Spying Apps Still A Real Problem On Google's Play Store

We've talked a lot in the past about the rather large number of security risks that have existed on Android, and Google's Play Store in particular. While part of the reason that so much bad can happen on Android is due to its openness, something I appreciate a lot, Google still takes security and privacy on its platform extremely seriously. In fact, company chairman Eric Schmidt adamantly said last year that despite all of the malware on Android, the OS is still a more secure than iOS.

I'm sure that point can be debated for a while, but what's hard to argue is the fact that Google's already put many protections in place. People can't install out-of-market apps by default, for example, and scanners introduced last year add an extra layer of protection in case people do install out-of-market apps. Well, that's all fine and good, but what about the apps in the official marketplace? As it happens, those can still prove to be a real risk, at least on the privacy front.

Tiny Flashlight+LED Has Been Downloaded At Least 100 Million Times

If you've ever downloaded a free flashlight app, for example, you might want to pay attention. Security expert Gary Miliefsky, president and founder of SnoopWall, has found that many flashlight apps are not too honest. While some are mentioned by name, it's not explicity stated that they're the ones at fault. Tiny Flashlight+LED, for example, is one that's mentioned, but its developer at the link below has said that his app does not spy on anyone.

Nonetheless, the guilty apps are common enough that Gary's gone ahead and advised the US government on the issue. Here's where the real problem may lay: It seems that a lot of these apps are not exactly breaking any laws here. If you delve into their terms and conditions, you'll find out what apps will spy on you. But who reads those?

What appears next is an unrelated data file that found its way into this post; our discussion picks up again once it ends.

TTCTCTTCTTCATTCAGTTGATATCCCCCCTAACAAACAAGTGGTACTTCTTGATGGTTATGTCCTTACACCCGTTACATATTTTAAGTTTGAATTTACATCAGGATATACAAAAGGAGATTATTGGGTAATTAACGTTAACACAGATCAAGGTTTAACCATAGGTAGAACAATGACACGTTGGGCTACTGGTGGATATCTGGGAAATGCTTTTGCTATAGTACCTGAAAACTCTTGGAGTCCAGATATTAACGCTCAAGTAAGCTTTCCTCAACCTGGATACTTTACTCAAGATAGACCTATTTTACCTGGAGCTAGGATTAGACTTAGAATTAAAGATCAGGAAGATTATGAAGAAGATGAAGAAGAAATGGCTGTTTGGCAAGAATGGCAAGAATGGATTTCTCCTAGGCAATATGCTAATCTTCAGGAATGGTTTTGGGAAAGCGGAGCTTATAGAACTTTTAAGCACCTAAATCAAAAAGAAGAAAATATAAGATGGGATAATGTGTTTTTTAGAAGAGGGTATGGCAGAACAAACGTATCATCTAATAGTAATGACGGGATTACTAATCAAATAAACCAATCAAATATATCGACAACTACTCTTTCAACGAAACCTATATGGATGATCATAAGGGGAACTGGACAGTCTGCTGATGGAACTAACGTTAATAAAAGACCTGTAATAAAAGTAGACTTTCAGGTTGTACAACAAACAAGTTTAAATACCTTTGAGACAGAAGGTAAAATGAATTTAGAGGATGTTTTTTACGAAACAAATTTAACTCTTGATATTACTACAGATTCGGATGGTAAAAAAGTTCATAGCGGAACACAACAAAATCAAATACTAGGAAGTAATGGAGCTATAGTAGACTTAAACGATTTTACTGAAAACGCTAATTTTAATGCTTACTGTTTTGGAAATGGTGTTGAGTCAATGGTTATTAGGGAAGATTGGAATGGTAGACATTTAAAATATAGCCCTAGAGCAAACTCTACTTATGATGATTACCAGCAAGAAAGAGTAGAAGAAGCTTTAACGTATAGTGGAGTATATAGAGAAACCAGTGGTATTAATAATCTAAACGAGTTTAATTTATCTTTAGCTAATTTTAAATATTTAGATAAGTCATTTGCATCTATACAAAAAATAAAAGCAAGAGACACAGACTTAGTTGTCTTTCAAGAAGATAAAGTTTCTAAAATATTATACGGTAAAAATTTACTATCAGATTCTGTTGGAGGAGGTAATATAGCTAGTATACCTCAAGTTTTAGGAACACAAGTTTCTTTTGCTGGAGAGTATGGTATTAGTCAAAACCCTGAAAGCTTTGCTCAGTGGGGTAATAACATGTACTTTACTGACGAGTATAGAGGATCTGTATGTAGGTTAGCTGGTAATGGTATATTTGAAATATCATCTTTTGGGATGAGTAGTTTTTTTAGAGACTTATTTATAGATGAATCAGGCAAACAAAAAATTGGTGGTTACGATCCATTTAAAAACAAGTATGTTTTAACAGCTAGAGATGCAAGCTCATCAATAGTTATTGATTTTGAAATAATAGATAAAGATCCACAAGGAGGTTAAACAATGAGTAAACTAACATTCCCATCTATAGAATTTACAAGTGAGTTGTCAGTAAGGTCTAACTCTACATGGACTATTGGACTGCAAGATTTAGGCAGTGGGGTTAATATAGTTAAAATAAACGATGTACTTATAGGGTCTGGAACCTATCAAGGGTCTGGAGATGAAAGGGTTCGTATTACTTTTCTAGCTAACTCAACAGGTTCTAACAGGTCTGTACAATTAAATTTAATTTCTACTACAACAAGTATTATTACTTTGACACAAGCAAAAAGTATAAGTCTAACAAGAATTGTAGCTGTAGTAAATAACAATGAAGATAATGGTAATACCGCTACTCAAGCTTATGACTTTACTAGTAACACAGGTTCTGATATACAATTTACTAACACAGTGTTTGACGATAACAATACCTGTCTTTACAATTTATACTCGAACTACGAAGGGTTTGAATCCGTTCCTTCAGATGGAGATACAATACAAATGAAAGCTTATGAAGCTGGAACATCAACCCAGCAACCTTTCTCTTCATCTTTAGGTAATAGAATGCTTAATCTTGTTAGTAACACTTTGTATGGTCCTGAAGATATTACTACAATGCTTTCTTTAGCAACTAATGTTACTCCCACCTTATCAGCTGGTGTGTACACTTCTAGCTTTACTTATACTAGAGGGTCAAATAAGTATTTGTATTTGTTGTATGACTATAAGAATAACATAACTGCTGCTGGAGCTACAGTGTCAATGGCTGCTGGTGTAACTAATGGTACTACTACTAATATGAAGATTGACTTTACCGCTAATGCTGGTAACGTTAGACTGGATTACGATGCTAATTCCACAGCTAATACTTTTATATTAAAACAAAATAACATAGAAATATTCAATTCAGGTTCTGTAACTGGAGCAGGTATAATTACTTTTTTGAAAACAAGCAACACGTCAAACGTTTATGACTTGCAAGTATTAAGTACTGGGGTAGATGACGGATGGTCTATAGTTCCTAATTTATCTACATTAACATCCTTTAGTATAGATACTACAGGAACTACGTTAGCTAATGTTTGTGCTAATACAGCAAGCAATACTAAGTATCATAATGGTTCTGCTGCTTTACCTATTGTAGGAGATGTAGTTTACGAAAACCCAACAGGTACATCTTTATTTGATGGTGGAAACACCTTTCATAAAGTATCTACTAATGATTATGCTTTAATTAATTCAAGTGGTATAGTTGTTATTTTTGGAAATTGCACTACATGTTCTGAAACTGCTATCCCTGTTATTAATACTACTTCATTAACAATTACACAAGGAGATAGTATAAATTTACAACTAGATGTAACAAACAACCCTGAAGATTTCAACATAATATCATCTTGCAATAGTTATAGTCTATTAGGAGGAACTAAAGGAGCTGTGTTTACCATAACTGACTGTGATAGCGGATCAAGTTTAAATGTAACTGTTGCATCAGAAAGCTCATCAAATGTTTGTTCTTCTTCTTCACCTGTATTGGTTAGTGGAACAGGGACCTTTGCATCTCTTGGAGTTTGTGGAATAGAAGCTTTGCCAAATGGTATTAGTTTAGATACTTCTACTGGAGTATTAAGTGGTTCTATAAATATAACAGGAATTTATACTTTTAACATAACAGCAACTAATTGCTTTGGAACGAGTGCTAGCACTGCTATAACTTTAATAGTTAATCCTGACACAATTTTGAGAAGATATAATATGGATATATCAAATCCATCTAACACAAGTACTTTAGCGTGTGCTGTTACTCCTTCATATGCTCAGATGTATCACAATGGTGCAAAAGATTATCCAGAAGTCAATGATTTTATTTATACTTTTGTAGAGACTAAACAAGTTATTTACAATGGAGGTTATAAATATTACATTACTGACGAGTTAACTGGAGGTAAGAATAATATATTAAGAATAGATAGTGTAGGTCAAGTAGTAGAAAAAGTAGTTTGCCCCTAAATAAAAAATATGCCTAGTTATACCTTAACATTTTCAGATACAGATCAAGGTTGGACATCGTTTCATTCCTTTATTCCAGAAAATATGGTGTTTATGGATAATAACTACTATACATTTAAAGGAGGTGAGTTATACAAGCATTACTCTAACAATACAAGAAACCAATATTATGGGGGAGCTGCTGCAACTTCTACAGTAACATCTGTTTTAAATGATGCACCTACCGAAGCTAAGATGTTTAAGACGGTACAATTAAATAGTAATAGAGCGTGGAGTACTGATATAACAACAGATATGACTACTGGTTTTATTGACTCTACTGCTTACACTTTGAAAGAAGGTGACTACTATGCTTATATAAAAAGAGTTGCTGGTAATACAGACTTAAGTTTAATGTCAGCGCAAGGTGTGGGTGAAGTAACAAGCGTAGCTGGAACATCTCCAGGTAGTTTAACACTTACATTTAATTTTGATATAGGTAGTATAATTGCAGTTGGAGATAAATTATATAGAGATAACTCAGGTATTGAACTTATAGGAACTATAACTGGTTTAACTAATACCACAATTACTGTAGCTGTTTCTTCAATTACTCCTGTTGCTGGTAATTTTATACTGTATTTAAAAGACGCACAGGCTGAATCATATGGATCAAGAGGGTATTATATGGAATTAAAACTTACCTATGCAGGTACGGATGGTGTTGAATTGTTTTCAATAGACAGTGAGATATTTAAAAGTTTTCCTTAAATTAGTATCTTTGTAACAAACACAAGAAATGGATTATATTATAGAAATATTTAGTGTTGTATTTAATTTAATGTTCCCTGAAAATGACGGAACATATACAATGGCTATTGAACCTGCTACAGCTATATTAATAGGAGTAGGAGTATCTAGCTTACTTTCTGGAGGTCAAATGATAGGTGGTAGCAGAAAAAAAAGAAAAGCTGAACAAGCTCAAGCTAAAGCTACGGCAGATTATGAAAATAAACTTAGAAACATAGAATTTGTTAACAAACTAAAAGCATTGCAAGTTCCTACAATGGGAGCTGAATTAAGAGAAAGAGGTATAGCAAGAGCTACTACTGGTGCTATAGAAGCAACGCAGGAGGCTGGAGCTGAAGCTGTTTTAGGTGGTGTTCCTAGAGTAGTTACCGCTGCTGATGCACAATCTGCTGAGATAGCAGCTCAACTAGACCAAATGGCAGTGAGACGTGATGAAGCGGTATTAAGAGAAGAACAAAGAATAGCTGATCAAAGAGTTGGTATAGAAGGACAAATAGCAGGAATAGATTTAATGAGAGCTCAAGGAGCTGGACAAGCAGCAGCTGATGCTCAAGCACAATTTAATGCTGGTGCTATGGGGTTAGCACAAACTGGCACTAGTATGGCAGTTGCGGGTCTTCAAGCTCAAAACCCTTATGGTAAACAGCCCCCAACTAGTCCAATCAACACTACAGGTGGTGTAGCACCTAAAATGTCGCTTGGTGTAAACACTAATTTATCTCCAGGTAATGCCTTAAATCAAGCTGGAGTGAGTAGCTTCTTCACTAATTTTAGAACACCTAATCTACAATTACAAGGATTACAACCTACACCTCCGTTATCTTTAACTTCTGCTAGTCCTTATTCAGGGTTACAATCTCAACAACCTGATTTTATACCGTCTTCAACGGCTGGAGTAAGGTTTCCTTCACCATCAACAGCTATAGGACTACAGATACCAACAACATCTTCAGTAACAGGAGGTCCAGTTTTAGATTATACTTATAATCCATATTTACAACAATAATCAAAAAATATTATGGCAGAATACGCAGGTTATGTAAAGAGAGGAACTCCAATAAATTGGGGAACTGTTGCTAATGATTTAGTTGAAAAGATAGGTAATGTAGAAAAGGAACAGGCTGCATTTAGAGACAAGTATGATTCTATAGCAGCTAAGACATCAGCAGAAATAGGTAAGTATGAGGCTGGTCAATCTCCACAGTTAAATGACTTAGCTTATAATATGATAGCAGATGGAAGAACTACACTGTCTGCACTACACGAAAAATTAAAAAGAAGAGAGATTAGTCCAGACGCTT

SnoopWall's Privacy Flashlight Promises To Not Spy On You

Gary says, "We’ve all become victims of installing many apps on our smartphones and tablets that do much more than the service they should provide. We have opened a Pandora’s Box to online predators, cyber criminals and spies – all through these apps we foolishly trust."

As Gary's company is responsible for some privacy-centric apps, his coming forward with this information likely has two goals: Clue us in, and promote his apps. Interestingly enough, SnoopWall offers an app called 'Privacy Flashlight', dubbed "The only one you should trust to light your way." To date, that app has received over 10,000 installs - a far cry to the hundreds of millions of downloads the other flashlight apps have received.

Once again, it's important to know what you're installing, and what risks you're being opened up to. Google's done a great job with Android security and privacy up to this point, but it needs to do more. It shouldn't be so easy for developers to sneak information out of people's devices, and I am not sure the blame can realistically be placed on the users when the app comes from an official source.